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Google isn’t happy when some of your old content begins to gather dust. At least that’s the new claim from Moz. The search giant is said to be preferencing fresh content marketing more than often than not. Patents filed by Google, from as far back as 2003, reportedly show that keeping your content’s “freshness factor” up will put your business’s entry higher up in search results.
So how is Google crawling for fresh new content? Does older content still matter? And how should your business respond? Read on to find out.
Where Freshness Matters
Inception Date – When Google first indexes a piece of your content or its algorithm first notes a link to it, your content gets a metaphorical freshness date stamp. As time passes, the boost of that algorithmic freshness factor diminishes — just as you’re less likely to pull out those leftovers the longer they sit in the fridge.
Update Frequency – Pages that change frequently also may do better. Here, we’re talking about your homepage. Fresh blog post, news updates, and other such series installments that make up your homepage content can help boost its score. A site with frequent updates throughout the year is scored differently than one changed only a few times a year.
New Page Creation – Of course a website that posts new blog entries and news updates is going to be adding pages to hold that content. The rate at which those new pages are created is also a ranking factor, says Moz. Some sites reportedly add 20-30% new pages annually. While that may be overkill for some businesses, it’s good to know that an actively growing web page can help your SEO.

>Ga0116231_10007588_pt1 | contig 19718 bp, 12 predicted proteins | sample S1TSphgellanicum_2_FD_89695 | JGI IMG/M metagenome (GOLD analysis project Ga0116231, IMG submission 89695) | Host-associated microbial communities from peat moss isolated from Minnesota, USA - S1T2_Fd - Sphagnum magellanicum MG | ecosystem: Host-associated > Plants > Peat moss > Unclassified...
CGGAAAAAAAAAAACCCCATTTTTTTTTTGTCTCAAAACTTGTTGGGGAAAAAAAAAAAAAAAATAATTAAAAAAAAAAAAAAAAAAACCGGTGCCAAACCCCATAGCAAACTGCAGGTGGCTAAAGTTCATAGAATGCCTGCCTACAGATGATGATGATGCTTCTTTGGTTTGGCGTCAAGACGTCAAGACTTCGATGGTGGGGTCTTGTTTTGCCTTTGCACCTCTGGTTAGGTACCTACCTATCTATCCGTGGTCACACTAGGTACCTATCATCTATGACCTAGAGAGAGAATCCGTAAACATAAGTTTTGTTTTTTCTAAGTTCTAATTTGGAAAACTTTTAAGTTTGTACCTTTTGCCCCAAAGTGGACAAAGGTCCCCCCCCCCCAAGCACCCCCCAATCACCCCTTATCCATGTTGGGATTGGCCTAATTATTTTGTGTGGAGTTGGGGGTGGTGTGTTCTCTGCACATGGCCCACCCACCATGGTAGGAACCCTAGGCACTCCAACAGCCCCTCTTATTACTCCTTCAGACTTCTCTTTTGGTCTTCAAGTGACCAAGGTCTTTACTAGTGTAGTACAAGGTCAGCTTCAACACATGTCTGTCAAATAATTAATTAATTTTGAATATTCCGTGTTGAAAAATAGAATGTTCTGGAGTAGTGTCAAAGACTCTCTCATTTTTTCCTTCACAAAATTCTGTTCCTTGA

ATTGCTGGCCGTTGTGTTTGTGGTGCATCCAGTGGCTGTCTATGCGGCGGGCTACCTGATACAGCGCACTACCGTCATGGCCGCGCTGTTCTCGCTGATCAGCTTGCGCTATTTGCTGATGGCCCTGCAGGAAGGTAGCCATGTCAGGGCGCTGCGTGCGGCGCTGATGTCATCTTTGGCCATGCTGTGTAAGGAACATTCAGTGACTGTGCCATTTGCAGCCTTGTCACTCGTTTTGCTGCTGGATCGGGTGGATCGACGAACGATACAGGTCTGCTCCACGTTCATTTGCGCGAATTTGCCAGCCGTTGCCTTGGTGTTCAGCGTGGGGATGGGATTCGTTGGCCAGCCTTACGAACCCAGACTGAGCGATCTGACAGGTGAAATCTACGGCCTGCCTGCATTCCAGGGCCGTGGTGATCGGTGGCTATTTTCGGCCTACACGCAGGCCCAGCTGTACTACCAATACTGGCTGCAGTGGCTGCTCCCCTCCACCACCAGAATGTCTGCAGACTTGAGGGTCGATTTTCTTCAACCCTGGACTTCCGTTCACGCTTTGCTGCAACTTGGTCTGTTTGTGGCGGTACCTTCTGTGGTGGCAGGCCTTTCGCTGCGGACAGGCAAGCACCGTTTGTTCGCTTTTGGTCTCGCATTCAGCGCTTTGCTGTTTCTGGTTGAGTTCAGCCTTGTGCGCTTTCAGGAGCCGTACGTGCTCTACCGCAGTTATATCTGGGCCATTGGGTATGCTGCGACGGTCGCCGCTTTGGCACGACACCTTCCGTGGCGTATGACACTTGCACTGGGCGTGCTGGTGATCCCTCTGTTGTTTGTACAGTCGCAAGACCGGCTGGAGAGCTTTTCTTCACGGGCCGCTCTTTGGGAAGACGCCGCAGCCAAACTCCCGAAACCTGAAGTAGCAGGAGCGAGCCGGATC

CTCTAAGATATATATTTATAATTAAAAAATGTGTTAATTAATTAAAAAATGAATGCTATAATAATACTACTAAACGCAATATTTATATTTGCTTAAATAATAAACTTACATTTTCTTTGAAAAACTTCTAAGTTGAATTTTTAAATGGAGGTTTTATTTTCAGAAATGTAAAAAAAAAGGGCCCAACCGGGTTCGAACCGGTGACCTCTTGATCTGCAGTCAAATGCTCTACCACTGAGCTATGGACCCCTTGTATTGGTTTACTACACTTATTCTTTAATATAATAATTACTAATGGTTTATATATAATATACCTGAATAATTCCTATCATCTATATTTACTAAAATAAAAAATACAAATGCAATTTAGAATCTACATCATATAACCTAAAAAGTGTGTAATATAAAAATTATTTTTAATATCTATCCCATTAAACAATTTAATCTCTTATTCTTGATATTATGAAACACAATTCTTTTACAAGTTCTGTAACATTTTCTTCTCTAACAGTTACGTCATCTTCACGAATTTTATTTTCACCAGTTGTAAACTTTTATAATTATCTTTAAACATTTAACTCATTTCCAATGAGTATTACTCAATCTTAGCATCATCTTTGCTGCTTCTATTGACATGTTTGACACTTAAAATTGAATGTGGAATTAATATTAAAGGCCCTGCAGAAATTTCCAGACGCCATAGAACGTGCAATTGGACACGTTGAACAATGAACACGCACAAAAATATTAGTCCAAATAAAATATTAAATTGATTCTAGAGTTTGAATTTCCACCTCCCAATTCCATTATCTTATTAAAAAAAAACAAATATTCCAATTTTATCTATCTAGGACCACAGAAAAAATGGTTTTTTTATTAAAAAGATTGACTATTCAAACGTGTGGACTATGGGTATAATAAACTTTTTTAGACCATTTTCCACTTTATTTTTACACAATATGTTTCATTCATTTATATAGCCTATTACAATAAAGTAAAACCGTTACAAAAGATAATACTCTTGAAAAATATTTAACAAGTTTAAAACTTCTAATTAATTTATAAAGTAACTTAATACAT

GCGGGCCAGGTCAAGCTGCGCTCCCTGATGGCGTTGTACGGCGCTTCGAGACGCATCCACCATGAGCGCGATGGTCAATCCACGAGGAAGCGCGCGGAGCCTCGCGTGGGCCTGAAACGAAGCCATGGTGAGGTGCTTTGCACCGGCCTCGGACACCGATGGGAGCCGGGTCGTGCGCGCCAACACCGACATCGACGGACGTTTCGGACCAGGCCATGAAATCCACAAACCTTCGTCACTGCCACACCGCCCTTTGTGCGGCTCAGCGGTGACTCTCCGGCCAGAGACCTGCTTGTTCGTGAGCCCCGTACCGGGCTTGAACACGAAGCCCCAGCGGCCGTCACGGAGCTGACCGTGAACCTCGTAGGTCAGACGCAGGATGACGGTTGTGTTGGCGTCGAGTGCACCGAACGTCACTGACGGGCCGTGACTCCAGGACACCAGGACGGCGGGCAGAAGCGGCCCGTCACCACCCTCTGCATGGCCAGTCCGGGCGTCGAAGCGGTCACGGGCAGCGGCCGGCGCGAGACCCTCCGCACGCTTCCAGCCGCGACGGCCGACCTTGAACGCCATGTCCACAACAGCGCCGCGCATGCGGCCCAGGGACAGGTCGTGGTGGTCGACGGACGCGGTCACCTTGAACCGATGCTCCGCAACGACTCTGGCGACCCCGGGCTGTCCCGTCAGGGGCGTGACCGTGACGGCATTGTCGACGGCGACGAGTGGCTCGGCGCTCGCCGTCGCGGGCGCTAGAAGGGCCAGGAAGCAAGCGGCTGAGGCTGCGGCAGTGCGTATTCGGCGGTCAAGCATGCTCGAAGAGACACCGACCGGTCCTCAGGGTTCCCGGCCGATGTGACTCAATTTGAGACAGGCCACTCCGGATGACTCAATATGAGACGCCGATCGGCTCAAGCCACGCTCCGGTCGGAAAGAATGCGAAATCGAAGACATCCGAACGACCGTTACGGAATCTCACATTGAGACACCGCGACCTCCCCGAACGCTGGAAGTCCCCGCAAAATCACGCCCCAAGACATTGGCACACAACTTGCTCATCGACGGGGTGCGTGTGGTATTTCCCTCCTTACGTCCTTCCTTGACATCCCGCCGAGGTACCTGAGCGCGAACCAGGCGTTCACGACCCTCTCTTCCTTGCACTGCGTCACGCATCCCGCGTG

Origin and Growth of Links – With all the great content being added to your site, you should see growth in the rate of inbound links. Google also reportedly preferences this external signal that your content is strong and relevant. It also helps if those pages that link to yours are scoring well for freshness. An outside healthy growing website associating with your healthy growing website looks very good to the algorithm.
Where Older Is Better
Still, newest isn’t always best, in the real world or on the web. As Google Fellow Amit Singhal put it, “Different searches have different freshness needs.”
Authoritative content, content which continually gets high engagement, and content which gets steady and sizeable traffic tends to rank better than the latest hot take on the topic. In such a case, the search algorithm may prefer well-aged content.
If yours is one of those well-aged pages, this is good news. On the other hand, it can mean your new content on the subject could have more difficulty This can mean that your own fresh content may have a harder time competing.
How and When to Create Fresh Content
As with all SEO, the goal of your content marketing plan shouldn’t become too narrowly focused on freshness for freshness sake. Instead, remember that freshness is preferred because it adds value for your website visitors.
So to add the most value for your online visitors consider doing the following, which incidentally will also help your freshness factor:
- Add new content regularly.
- Focus updates on core body text content.
- Update your homepage content regularly.
- Grow your inbound links consistently.
- Court links from healthy active pages.
Working to improve these aspects of your online presence will help your freshness factor and your overall visitor experience and you should see the payoff in your SEO rankings.
Need more advice about keeping your website content fresh and new? Call 313-338-9515 or email email@example.com to learn how our full-service digital marketing agency can help you reach your content marketing goals.